A Study Summary
Marilyn Arons, M.S.
Zero to Three has recently published The Changing Face of the United States, The Influence of Culture on Early Childhood (Maschinot, B. (2008). The Changing face of the United States: The influence of Culture on Child Development. Washington, D.C.: ZERO TO THREE). Author, Beth Maschinot, emphasized that the culture of the child matters as much as working with the entire family in early intervention. Zero to Three recommended the following definition of culture upon which Maschinot relied:
Culture is a shared system of meaning which includes
values, beliefs, and assumptions expressed in daily
interaction of individuals within a group and with a
definite pattern of language, behavior, customs,
attitudes and practices.
Understanding of culture includes:
Socioeconomic and environmental stress on mothers makes cultural understanding an imperative. The way they use cultural scripts are internalized by the child and affect perception, motivation, regulation, and social behavior. Cultural differences can be seen as either individualistic or sociocentric and interdependent. The first models and reinforces independence, autonomy in choice and action, and social assertiveness. The second socializes the child to be responsible for their families and extended families. They are to be able to sacrifice personal goals for the good of the group and show cooperation, empathy, cooperation and self-control. It is crucial to understand the difference in early childhood training between these two types of cultural frameworks.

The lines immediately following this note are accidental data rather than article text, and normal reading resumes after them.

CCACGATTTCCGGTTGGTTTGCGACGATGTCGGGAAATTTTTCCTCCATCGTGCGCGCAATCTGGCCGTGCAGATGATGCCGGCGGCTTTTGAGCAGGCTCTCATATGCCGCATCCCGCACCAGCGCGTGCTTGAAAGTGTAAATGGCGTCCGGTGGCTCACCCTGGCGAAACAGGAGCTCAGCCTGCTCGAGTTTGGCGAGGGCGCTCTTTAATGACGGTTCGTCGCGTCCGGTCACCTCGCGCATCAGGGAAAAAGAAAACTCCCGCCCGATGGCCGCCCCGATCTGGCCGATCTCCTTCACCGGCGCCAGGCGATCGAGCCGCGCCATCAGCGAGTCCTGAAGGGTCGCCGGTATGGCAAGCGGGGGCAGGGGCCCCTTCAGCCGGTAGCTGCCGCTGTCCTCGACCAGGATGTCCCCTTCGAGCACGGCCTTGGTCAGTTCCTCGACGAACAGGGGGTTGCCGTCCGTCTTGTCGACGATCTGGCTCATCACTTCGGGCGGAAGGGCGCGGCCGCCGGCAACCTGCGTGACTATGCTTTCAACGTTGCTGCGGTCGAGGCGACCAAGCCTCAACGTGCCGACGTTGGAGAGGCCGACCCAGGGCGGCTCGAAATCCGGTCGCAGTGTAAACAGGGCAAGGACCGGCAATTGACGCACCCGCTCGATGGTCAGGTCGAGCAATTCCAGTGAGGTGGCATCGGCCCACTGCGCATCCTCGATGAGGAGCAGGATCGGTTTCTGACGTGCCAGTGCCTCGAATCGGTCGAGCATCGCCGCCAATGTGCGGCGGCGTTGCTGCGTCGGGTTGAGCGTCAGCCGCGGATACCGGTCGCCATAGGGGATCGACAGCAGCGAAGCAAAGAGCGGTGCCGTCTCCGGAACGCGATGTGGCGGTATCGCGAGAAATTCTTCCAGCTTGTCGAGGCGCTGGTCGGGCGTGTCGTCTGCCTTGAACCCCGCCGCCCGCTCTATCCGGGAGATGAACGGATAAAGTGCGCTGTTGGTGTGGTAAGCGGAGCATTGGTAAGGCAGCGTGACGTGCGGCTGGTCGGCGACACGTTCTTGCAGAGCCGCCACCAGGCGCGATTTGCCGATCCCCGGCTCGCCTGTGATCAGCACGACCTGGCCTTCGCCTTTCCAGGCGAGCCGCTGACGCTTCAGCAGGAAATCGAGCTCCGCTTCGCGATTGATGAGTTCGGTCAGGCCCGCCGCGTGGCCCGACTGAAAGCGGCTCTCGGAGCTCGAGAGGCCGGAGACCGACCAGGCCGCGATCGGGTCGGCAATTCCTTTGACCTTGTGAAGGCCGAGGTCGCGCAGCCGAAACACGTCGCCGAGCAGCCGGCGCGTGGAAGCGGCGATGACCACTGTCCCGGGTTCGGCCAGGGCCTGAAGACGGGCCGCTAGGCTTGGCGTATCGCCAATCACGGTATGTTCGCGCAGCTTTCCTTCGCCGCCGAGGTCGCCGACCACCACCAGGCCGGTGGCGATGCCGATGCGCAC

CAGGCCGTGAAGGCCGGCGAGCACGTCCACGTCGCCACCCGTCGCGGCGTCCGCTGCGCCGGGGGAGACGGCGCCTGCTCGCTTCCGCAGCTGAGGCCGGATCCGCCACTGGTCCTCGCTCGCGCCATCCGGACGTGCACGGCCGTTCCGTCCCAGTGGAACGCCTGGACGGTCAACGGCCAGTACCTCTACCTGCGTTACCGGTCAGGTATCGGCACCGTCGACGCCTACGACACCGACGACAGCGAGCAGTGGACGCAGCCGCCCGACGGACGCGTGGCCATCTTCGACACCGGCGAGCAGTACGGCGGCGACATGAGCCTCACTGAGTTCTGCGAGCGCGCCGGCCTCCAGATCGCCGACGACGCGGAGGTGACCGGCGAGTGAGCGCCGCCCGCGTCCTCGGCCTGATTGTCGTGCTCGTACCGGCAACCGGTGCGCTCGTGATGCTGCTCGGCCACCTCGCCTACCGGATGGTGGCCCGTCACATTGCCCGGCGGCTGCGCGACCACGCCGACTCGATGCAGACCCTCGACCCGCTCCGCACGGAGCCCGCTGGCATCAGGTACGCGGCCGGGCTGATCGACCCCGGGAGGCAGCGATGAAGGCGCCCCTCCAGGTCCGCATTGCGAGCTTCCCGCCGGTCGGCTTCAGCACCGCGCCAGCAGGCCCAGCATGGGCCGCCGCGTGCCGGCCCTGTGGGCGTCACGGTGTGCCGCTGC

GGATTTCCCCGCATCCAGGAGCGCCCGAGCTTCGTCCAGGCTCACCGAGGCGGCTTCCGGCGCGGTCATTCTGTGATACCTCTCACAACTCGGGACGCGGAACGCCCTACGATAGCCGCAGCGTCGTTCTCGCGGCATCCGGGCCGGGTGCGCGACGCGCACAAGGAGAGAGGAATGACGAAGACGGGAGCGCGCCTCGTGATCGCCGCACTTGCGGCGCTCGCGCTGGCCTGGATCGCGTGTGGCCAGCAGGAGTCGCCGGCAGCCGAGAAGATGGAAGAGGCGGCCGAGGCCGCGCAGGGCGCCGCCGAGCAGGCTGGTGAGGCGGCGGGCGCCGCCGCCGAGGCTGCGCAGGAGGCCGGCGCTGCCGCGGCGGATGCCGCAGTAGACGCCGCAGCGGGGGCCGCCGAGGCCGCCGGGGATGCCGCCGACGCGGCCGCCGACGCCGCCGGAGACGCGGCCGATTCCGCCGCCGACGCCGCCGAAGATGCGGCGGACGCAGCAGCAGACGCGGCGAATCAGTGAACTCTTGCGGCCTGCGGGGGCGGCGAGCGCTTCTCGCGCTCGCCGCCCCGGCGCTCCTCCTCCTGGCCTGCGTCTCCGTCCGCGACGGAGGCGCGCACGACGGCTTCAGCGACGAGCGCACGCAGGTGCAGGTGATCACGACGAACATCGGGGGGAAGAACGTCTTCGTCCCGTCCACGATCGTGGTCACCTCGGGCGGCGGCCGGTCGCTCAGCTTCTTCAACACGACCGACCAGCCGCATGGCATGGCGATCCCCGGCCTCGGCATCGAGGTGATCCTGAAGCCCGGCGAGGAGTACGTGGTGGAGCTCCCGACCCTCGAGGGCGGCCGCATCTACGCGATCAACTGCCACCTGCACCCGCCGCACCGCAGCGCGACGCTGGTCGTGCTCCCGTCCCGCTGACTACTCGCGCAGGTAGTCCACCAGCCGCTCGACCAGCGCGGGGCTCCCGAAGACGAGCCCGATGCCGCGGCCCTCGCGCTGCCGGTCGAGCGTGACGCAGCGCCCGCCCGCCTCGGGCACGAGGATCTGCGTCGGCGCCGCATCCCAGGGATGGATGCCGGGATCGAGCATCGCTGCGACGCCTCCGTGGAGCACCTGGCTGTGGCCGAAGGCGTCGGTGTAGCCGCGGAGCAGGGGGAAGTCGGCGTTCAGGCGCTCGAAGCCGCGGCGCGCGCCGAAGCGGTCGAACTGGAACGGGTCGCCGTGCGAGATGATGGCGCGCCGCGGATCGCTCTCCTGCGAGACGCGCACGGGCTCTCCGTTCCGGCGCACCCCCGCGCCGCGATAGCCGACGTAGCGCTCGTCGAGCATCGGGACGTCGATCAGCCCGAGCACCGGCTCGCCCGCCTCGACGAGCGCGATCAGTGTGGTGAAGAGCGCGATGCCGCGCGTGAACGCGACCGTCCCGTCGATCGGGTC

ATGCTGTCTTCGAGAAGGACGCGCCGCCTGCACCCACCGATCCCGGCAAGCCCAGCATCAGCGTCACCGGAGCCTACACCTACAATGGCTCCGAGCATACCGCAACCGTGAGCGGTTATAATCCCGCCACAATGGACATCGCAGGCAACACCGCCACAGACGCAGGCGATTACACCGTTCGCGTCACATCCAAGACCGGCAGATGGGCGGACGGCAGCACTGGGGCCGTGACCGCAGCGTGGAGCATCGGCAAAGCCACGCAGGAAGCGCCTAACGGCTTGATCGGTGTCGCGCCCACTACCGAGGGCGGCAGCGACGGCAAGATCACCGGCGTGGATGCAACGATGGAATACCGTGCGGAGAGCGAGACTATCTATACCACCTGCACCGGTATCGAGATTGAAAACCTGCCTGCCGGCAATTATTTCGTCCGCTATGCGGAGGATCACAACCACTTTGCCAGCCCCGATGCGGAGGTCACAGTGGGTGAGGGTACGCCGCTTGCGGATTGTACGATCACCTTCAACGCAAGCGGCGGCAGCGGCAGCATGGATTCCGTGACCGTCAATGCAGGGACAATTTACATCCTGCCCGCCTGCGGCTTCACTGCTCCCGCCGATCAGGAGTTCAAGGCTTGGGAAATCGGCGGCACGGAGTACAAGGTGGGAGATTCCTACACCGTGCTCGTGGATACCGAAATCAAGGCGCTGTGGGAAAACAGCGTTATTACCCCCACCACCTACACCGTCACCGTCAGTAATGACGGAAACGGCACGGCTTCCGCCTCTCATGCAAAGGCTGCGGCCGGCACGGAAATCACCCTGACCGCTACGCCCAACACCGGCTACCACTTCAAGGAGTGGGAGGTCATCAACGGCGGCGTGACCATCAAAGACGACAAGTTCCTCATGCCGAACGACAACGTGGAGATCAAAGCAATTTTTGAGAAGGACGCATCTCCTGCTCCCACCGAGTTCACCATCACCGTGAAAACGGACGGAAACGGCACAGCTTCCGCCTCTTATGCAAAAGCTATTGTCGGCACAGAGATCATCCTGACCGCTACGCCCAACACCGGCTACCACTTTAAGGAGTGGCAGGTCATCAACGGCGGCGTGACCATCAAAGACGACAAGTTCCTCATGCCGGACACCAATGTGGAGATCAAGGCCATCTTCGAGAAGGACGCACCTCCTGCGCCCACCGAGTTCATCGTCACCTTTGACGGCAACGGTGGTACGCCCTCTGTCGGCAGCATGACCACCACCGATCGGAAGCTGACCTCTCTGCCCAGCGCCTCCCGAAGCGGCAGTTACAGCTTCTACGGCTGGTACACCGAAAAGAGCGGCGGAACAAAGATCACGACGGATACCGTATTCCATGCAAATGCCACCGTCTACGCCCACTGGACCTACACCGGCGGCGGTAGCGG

Early language development is the same among all cultures with a universal sequence to the emergence of language. Early language exposure has a strong impact on language development. Parents in poverty talk less to their children than parents from professional families. Of pressing concern is the influence of bilingualism on early development. The majority of studies found that the simultaneous acquisition of two languages did not lead to delays in speech or language.
Graphs in the study reflect findings on cognitive development, language development, and socioemotional development. An extensive bibliography is provided.
For more information contact Zero to Three, 2000 M St, Suite 200, Washington, DC 20036.